Cubs’ Justin Steele, Keegan Thompson key to remedying mistakes of last rebuild

Despite his final line in a loss to the Pirates, Steele and Cubs manager David Ross called the start Thursday one of the southpaw’s best this season.

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Cubs starter Justin Steele walks back to the mound after giving up an RBI single to the Pirates’ Tyler Heineman in the sixth inning Thursday at PNC Park.

Cubs starter Justin Steele walks back to the mound after giving up an RBI single to the Pirates’ Tyler Heineman in the sixth inning Thursday at PNC Park.

Justin Berl/Getty Images

PITTSBURGH — Cubs left-hander Justin Steele didn’t really start diving into analytics and using the pitch tracker Rapsodo in his bullpen sessions until he was at the team’s alternate training site in 2020, or maybe a little before. Those resources just weren’t available to him in the minor leagues to the extent they are now in the majors.

He describes them as a “turning point” in his development.

“Something I said when I first got called up last year was how much you learned in a short period of time up here,” he said. “It’s just stuff you can’t learn in the minor leagues because the whole time in the minor leagues, you’re trying to get up here, so you’re doing whatever it takes. That’s your main focus.”

Both Cubs manager David Ross and Steele called Steele’s start Thursday one of his best this season in terms of command and efficiency, although his stat line in the Cubs’ 8-7 loss to the Pirates in 10 innings was deceptive: six runs (five earned) and seven hits in 5 ⅔ innings because of defensive mistakes committed behind him.

Steele’s importance to the rotation this year has been significant, and the continued development of homegrown pitchers such as him and Keegan Thompson is a crucial piece in the Cubs’ rebuild. Team president Jed Hoyer has talked about learning from the mistakes of the last cycle, with homegrown pitching the most glaring deficit during their stretch of success.

“We had a really good six-year run,” Hoyer said last month. “But we didn’t sustain that success for quite as long as we hoped.”

The Cubs have adjusted with a player-development overhaul that started when they put Craig Breslow, now vice president of pitching, at the head of the pitching department in the fall of 2019.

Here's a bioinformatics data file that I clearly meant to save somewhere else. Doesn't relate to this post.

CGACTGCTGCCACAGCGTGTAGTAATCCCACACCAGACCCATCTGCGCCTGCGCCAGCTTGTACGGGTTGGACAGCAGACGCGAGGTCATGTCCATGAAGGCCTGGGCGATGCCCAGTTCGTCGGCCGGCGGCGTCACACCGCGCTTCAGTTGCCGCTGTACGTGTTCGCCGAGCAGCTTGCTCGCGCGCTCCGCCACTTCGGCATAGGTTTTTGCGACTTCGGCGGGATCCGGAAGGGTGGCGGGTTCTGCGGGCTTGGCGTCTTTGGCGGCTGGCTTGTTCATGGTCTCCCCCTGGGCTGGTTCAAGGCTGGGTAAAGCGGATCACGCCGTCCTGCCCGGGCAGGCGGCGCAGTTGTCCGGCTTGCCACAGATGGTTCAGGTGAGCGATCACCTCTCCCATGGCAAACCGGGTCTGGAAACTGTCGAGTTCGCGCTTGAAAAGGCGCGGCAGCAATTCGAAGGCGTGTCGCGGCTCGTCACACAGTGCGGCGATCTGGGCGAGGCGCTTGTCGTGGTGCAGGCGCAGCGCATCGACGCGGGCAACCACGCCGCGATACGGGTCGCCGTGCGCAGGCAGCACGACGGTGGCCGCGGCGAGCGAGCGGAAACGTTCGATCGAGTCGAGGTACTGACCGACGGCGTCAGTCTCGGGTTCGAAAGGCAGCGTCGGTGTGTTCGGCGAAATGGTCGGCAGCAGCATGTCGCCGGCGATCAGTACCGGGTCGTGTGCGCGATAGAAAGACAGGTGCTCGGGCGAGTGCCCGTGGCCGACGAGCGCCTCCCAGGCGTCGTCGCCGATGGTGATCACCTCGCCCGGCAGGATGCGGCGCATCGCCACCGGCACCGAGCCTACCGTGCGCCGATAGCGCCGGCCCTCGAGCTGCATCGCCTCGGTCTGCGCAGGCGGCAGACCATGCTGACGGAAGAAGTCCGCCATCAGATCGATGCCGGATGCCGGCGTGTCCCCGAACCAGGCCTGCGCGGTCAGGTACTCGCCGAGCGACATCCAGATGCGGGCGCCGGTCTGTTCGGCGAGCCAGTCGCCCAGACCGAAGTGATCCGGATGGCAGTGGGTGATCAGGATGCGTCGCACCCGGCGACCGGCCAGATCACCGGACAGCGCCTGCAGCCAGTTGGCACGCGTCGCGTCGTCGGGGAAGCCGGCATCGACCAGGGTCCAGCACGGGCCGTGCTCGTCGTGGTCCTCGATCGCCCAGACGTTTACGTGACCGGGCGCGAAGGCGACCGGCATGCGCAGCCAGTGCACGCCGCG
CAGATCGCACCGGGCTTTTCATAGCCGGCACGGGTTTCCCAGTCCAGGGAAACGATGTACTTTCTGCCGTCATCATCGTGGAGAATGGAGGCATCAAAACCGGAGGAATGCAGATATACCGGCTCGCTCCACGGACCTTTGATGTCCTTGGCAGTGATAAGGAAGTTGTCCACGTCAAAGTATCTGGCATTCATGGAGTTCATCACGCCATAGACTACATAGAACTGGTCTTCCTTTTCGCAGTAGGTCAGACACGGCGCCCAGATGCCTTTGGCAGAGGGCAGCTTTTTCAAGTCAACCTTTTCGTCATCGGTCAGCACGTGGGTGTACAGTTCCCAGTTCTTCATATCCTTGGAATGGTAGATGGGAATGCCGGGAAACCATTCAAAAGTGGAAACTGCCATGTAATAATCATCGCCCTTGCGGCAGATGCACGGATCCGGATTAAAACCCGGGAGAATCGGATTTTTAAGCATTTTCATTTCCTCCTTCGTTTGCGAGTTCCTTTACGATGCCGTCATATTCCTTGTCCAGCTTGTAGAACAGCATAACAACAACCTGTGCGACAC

“That’s our main goal, basically — all the pitchers,” right-handed prospect Kohl Franklin said this spring of flipping the narrative surrounding the Cubs’ pitching development. “It’s always talked about, it’s always in the back of our minds, and it’s something we definitely want to change.”

Steele took it a step further.

“I’d say it’s already turned around at this point,” he said, pointing to himself and right-handers Scott Effross, Michael Rucker and Thompson, all of whom have been on the big-league roster at times this season.

Steele and Thompson are at the forefront, having claimed starting spots. Although both have dealt with mechanical issues, they’ve recovered to anchor a rotation that’s currently missing three veterans because of injuries.

Through the process, Steele has been taking advantage of the wealth of feedback he gets in each bullpen session.

“We always have Rapsodo out there, so I’m always looking at the numbers,” he said after the game Thursday. “If I like the way a pitch looks, I want to know exactly what I did on it.”

That’s why, when asked how the Cubs can maintain the development momentum, his mind went straight to offering young pitchers analytics earlier than he experienced.

Breslow also has been thinking about access to that information.

“I think there are a few realities that have come to pass over the last few years,” Breslow said. “One is that players are going to get information. If they don’t get it from us, they’re going to get it from elsewhere. [It’s] probably most disarming, most productive, if we can be a source of that information. So we’ve absolutely invested in trying to expose our coaches and our players to as much information as we possibly can.”

While Breslow and his team are busy forging a new path for developing pitchers at lower levels of the organization, eyes at the big-league level will continue to be on Steele and Thompson.

“I’m really happy with where I’m at,” Steele said Thursday.

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